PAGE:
Most who ride the St. Charles Avenue streetcar through New Orleans' Garden District are immediately smitten, not only by the city's charm but also by the convenience and nostalgia of the historic trolley. Many other cities, Baltimore included, have tried to offer light rail as a more modern take on that classic form of street-level transportation.
So it's not surprising that many folks who live in Charles Village and other points along Charles Street are taken by the notion of a streetcar running through their neighborhood, too. Eighty years ago, Baltimore was a city that largely ran on streetcars, with more than 400 miles of track crisscrossing the city, including portions of Charles and St. Paul streets in Charles Village.
But the latest grass-roots effort by local residents, the Baltimore Streetcar Campaign, to lobby Mayor Stephanie Rawlings-Blake and others to commit to a $200 million trolley line in their neighborhood is misguided. Not because such a project would not benefit the neighborhood (or most any neighborhood) but because the expense simply can't be justified under the circumstances — at least not in a city with far greater needs, transportation and otherwise.
What Mayor Rawlings-Blake recommended last February — to expand the Charm City Circulator from Penn Station to 33rd Street by 2014 — makes far more sense. The free downtown shuttle bus has been a great success in its first three years of operation, thanks not only to its high-quality service but also to the city's decision to pay for it through downtown parking rates.
The Circulator has already carried millions of passengers, but its cost is tiny compared to that of building and operating a single trolley line. This year's service was financed chiefly by $5.5 million in parking fees. And that's for all three lines, Orange, Purple and Green, running from downtown to as far as Hollins Market and Federal Hill, not to mention water taxi connections to Tide Point and Canton.
So why is a bus — one that is far more comfortable than the average Maryland Transit Administration bus and fare-free to boot — regarded as inferior to a trolley? The speed and convenience are about the same on a shared right-of-way like Charles Street. The bus is just as reliable and can be just as green. It's also cheaper and more flexible, as it's not stuck on fixed rails. Full-size light rail can carry far more riders than a bus, but passenger volume probably isn't the issue for Charles Street.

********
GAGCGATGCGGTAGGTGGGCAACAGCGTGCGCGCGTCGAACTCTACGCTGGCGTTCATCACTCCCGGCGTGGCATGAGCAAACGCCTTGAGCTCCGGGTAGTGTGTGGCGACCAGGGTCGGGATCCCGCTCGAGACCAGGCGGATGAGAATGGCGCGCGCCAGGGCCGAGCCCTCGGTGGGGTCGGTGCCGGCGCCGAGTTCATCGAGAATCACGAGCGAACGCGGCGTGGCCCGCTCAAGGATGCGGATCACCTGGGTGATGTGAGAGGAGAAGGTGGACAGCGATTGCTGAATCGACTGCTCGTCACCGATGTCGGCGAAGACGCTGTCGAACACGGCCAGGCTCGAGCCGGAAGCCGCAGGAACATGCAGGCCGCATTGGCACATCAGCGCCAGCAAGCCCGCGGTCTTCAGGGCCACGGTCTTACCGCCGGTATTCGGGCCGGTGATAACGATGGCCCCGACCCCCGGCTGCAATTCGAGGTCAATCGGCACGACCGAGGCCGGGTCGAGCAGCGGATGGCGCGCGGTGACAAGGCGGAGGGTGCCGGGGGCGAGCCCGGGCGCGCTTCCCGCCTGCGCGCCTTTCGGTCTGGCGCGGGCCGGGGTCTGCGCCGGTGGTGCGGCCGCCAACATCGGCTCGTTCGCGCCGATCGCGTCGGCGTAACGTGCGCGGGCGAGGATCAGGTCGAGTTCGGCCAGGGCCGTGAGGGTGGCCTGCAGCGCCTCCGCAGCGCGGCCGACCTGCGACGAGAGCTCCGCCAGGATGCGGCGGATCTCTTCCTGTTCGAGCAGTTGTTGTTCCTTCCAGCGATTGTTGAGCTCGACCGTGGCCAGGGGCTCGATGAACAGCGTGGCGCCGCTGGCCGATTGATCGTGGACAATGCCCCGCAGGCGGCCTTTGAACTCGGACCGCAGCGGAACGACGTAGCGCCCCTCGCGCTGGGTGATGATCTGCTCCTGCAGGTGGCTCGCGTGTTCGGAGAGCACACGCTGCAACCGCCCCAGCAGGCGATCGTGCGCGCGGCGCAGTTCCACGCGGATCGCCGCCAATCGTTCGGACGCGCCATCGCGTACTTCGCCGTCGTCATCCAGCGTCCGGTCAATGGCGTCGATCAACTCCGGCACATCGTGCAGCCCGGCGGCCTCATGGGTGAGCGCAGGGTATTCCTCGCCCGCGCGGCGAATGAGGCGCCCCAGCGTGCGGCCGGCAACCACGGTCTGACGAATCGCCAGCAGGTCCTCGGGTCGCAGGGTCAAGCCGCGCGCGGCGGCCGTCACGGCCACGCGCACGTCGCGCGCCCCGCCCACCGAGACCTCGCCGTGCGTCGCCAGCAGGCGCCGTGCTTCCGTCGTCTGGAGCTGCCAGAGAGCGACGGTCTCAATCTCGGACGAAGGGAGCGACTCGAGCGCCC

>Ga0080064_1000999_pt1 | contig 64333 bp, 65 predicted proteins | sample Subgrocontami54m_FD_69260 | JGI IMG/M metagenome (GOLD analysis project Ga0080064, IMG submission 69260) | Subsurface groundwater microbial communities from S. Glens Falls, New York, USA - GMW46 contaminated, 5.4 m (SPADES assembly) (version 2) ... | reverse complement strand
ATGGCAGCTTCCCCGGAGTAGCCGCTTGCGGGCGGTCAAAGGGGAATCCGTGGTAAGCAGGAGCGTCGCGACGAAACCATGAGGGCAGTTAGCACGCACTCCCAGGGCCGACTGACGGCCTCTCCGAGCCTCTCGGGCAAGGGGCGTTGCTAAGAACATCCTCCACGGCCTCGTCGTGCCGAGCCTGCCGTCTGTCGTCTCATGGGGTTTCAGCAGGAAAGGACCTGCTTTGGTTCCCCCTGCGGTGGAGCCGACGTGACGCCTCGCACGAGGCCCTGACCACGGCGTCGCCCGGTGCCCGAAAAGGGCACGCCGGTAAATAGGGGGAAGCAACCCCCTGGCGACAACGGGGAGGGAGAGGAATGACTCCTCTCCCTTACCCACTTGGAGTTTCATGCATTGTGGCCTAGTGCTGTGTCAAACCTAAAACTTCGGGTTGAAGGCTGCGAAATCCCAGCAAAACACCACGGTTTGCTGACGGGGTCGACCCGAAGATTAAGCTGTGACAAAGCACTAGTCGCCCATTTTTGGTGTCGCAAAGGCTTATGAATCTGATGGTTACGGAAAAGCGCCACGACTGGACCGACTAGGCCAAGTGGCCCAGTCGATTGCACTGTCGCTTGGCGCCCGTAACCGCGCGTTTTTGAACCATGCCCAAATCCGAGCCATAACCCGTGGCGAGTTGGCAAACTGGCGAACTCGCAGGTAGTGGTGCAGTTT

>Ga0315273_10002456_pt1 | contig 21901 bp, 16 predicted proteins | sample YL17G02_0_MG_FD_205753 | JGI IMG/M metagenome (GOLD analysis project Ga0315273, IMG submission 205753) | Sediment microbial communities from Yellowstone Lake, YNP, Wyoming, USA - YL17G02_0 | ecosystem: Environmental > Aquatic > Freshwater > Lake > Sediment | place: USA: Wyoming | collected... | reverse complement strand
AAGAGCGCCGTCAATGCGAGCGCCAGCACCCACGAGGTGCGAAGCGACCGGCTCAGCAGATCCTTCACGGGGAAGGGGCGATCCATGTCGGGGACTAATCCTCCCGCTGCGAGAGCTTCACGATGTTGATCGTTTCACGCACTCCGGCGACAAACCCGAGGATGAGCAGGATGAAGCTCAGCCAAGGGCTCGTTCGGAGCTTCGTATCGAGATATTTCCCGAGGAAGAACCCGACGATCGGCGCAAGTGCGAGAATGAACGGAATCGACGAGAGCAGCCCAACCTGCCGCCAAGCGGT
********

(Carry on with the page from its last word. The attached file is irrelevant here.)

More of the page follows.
The answer, of course, lies almost entirely in perception. A streetcar like the version in New Orleans is cool, while a bus is not. For too many people, a bus is thought of as how poor people get around. They are viewed as crowded, dirty, poorly ventilated and inhospitable. Transit planners have been fighting this perception for years.
But the Charm City Circulator isn't like that, and Baltimore residents and visitors are gradually learning to appreciate the difference. Charles Street residents and business owners will, too, if they are willing to give it a chance to succeed.
Baltimore made a mistake when it abandoned its streetcar system decades ago, but it would also be a mistake to invest in a boutique trolley now. Transportation dollars are simply too scarce to justify it. At the moment, there isn't the money set aside to build the $2.2 billion east-west Red Line at the state or federal level, and that's a far higher priority for the city.
Trolley proponents can trot out all the studies they like demonstrating the commercial investment that accompanies rail projects, but they need only look to Howard Street and the impact of light rail there to see those benefits aren't guaranteed. And as for attracting more families to the city? Higher property taxes required of a benefits district (the likely way the city's share of a Charles Street trolley's cost would be financed) are unlikely to help bring new homeowners. Isn't the city supposed to be lowering its property taxes?